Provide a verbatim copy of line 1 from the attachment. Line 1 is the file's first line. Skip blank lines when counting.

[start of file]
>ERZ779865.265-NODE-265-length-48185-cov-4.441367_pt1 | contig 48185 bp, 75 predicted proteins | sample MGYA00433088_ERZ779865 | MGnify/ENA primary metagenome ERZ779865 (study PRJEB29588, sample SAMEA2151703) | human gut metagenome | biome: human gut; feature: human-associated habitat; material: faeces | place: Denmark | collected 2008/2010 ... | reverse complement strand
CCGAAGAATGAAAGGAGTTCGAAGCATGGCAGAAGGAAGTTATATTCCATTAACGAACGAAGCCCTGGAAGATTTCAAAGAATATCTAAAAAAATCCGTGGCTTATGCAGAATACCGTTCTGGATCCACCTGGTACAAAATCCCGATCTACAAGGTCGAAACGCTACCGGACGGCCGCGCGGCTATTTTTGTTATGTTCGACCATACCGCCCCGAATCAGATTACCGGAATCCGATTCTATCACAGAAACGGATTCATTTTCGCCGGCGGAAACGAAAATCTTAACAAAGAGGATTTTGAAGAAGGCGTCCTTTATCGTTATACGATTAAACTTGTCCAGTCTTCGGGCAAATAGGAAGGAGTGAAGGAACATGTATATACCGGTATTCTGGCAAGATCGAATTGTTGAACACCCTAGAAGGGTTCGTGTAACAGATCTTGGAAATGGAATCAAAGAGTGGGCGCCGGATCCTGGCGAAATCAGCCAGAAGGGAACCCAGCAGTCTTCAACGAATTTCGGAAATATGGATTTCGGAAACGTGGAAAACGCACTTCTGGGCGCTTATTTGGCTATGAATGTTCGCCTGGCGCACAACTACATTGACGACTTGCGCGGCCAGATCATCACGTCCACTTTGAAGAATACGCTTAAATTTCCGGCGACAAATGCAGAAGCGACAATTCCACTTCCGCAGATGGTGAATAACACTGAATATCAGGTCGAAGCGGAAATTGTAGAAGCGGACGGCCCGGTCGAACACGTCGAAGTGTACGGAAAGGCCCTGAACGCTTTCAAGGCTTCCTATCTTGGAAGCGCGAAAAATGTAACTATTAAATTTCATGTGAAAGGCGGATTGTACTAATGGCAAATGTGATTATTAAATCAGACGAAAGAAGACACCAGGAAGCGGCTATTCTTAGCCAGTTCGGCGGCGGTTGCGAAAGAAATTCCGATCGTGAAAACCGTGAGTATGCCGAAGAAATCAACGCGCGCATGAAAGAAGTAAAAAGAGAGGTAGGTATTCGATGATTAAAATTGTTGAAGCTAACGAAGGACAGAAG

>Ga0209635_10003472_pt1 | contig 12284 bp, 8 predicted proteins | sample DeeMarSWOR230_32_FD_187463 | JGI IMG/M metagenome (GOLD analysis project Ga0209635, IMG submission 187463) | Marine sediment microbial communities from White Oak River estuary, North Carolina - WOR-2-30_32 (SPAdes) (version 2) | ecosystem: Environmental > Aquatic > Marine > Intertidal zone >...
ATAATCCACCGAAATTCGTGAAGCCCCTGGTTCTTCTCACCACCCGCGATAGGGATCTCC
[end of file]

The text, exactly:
>ERZ779865.265-NODE-265-length-48185-cov-4.441367_pt1 | contig 48185 bp, 75 predicted proteins | sample MGYA00433088_ERZ779865 | MGnify/ENA primary metagenome ERZ779865 (study PRJEB29588, sample SAMEA2151703) | human gut metagenome | biome: human gut; feature: human-associated habitat; material: faeces | place: Denmark | collected 2008/2010 ... | reverse complement strand